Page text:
Published 24 July 2012


TRAFFIC helps train officers to combat illegal marine turtle trade in Hainan

Hainan, China, 24th July 2012—More than 110 fisheries enforcement officers from 29 border checkpoints, plus 10 officers from the Industry & Commerce department and border police, took part in an enforcement training workshop earlier this month in Haikou, Hainan Province, China.

The island province of Hainan is a major hub for the illegal trade in marine turtles in China. © Xu Ling / TRAFFIC

Research by TRAFFIC has identified the island province of Hainan as a major hub for the illegal trade in marine turtles in China. 

A survey in 2009 found significant levels of marine turtle trade, which had not declined by the time of a follow-up survey in April this year. 

This month’s meeting, organized by the Department of Ocean and Fisheries of Hainan Province in collaboration with TRAFFIC, provided participants with useful tools, knowledge and materials to strengthen their capacity to combat the illegal harvest and trade of marine turtles and other protected aquatic species.

Mr Xing Zhigang, Deputy Director of the Fisheries Inspection Division, Department of Ocean and Fisheries of Hainan, reminded participants about China’s relevant wildlife legislation, and reiterated why the laws were needed to help maintain the balance of marine eco-systems. He urged officers to enforce the laws appropriately during their daily activities.

International commercial trade in marine turtles is illegal under CITES (the Convention on International Trade in Endangered Species of Wild Fauna and Flora). Most countries in the region, including China, have national legislation that also protects marine turtles from commercial domestic trade. Despite this, illegal trade of marine turtle products – including shell, meat, eggs and whole specimens – still persists in the Asian region. 

Ms Xu Ling, TRAFFIC’s Senior Programme Officer in China, told participants about the mounting evidence that China had emerged as a major market for marine turtle products in recent years, with market surveys revealing a persistent illegal trade route to mainland China from the Coral Triangle region. 

The Coral Triangle refers to the tropical marine waters of Indonesia, Malaysia, Papua New Guinea, Philippines, Solomon Islands and Timor-Leste where high coral species diversity is found. It is home to six of the world’s seven species of marine turtles.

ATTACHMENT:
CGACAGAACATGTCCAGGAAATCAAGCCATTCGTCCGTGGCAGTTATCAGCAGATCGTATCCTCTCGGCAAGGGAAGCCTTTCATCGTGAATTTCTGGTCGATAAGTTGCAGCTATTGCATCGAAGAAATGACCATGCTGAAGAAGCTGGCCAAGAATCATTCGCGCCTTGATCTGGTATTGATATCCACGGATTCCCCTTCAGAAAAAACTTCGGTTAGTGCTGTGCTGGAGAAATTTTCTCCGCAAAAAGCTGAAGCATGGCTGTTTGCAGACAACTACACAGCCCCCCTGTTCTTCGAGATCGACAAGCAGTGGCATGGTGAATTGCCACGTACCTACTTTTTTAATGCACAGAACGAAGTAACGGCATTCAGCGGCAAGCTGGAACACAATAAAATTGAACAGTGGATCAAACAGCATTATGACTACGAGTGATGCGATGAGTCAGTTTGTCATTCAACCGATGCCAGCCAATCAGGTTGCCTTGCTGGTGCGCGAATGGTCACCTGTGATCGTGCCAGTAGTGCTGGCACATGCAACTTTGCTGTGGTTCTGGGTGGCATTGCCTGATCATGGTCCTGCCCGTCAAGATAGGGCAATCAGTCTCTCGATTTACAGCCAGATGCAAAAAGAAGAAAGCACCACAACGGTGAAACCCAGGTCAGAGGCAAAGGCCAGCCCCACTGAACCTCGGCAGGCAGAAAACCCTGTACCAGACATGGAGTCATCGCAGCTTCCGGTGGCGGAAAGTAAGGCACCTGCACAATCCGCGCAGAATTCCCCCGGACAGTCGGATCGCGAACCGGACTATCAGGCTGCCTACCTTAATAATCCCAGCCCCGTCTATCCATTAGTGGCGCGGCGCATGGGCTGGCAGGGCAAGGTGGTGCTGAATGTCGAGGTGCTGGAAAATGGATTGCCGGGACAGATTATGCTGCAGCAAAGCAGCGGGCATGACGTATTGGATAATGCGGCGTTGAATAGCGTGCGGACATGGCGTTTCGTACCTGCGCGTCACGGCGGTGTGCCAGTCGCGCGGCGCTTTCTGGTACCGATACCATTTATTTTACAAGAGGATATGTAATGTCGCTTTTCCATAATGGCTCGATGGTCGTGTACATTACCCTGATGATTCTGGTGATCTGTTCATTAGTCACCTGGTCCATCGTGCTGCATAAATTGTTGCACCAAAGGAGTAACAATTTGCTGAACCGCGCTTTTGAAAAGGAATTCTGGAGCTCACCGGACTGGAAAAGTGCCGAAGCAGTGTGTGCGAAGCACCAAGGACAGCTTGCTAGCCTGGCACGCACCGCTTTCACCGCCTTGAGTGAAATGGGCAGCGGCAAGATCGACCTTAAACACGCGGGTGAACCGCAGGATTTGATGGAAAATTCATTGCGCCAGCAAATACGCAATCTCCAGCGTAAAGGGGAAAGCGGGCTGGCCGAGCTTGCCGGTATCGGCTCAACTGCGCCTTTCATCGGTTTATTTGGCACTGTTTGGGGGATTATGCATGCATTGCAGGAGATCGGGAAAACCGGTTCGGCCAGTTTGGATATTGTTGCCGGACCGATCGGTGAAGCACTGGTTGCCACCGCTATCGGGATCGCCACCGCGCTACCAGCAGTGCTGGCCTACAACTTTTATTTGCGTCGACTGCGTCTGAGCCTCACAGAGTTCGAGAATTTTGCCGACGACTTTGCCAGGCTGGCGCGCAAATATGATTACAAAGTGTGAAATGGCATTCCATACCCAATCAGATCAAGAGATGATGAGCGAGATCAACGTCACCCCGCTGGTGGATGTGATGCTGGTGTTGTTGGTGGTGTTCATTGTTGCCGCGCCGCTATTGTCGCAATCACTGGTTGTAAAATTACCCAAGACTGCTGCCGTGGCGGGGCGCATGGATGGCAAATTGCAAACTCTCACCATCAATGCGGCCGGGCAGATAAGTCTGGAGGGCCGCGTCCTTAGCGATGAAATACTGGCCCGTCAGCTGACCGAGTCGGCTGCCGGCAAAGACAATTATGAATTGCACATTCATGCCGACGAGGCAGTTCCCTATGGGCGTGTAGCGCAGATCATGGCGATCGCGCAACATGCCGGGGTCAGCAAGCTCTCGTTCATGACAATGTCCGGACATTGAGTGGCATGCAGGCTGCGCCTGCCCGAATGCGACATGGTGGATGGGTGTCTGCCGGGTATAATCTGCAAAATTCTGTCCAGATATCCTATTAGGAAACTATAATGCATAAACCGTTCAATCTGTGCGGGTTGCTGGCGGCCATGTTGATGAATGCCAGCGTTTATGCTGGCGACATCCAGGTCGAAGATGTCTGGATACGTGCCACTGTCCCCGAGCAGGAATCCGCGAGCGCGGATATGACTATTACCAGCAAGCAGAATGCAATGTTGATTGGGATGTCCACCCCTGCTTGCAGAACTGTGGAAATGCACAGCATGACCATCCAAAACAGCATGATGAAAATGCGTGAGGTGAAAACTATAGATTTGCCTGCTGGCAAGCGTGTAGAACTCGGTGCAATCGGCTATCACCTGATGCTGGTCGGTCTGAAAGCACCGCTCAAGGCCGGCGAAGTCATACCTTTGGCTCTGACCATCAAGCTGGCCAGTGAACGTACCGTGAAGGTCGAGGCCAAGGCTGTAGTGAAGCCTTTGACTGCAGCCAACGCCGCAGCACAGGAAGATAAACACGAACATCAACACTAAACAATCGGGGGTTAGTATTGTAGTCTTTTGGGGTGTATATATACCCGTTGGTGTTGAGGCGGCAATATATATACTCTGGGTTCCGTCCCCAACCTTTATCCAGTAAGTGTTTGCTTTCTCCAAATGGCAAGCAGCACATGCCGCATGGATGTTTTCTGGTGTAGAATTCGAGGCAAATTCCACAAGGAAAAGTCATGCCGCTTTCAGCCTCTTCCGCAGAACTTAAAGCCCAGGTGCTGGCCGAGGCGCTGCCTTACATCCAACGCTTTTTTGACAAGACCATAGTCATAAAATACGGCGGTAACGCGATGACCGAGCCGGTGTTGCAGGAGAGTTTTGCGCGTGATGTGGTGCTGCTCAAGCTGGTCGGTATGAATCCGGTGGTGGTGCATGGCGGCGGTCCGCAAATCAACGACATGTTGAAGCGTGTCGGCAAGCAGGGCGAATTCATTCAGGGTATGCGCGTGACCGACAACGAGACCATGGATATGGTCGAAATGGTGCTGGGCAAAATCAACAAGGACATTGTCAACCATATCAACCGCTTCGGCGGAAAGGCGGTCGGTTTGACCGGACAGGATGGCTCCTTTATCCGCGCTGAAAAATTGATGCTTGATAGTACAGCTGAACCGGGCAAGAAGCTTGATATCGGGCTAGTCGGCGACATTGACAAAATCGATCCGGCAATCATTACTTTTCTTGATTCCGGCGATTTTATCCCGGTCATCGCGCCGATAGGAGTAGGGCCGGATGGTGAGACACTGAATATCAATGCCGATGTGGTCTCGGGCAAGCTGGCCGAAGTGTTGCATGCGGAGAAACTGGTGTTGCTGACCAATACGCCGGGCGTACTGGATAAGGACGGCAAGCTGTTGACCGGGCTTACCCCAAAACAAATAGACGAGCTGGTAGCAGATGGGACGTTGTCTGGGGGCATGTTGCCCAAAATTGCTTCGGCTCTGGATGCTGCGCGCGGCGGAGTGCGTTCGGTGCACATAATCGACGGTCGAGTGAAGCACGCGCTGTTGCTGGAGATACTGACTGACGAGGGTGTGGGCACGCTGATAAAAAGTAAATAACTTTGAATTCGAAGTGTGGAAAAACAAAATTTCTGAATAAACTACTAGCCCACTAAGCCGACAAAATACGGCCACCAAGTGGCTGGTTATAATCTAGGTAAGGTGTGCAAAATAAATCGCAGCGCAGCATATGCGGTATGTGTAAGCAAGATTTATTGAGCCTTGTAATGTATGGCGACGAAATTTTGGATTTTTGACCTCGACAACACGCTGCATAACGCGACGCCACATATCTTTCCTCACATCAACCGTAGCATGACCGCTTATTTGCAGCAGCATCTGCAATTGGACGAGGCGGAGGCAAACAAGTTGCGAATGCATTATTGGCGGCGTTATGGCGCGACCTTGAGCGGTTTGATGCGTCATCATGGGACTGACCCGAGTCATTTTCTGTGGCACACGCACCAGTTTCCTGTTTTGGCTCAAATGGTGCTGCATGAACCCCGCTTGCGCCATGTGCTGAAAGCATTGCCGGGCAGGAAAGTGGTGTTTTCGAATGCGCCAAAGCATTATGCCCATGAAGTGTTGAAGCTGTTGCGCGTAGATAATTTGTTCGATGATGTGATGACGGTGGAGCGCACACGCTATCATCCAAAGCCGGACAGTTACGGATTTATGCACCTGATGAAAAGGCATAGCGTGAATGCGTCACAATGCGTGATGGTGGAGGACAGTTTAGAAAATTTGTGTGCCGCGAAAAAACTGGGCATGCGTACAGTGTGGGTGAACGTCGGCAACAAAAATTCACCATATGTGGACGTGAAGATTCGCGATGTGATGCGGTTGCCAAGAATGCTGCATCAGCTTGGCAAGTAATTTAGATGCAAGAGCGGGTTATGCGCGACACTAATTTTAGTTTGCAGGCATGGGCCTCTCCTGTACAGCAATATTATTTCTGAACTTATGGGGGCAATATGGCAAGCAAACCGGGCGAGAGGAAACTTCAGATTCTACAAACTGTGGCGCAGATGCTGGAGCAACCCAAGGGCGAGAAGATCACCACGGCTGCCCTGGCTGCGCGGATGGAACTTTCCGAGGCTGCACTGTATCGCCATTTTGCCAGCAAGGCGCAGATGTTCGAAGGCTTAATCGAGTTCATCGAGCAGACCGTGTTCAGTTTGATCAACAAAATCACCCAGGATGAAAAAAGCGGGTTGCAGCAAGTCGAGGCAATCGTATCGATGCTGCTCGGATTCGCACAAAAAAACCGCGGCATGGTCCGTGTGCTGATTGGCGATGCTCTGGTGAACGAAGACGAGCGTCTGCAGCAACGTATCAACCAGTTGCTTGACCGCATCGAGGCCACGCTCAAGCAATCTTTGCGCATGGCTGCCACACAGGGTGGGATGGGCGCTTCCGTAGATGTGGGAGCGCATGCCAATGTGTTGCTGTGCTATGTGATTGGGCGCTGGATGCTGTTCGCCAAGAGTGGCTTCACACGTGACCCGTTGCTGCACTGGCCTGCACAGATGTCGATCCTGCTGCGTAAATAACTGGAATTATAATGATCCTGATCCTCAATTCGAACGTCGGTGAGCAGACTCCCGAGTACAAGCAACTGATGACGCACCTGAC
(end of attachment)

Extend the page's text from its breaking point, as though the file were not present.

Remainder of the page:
Professor Shi Haitao, Vice-President of Hainan Normal University, spoke about turtle identification and conservation measures and distributed copies of his informative Identification Manual for Commonly Traded Turtles in China. Professor Shi noted that there had been considerable concern expressed over China’s ongoing consumption of marine turtles, which had marred international conservation efforts in recent years. 

Dr Shi Jianbin, Head of TRAFFIC’s China Programme remarked on the seriousness of the currrent situation: “One of the most urgent issues facing marine turtles in our region is the sheer scale of the trade and consumption, which is severely undermining conservation efforts. 

“Local enforcement agencies need to step up their efforts to detect and prevent the illegal marine turtle products being imported, manufactured or sold in China, and work with neighbouring countries to increase law enforcement co-operation to prevent further illegal harvest and trade of marine turtles,” Dr Shi said.

China’s National Inter-Agency CITES Enforcement Coordination Group (NICE-CG) has identified marine turtles as one of their priority species in combating wildlife crime.  Member countries of the Association of Southeast Asian Nations Wildlife Enforcement Network (ASEAN-WEN) have also focused most recently on combating illegal wildlife trade including marine turtle products in Southeast Asia, which was discussed at an inter-governmental consultation meeting in Nanning last month, focusing on wildlife law enforcement co-operation and CITES matters between the NICE-CG and the 10 member countries of ASEAN-WEN. 

“Increasing international collaboration between relevant institutions is a key step towards protecting marine turtles in China and the Coral Triangle region,” said Dr Shi. 

TRAFFIC thanks WWF’s Coral Triangle programme for financial support towards reducing marine turtle trade in China.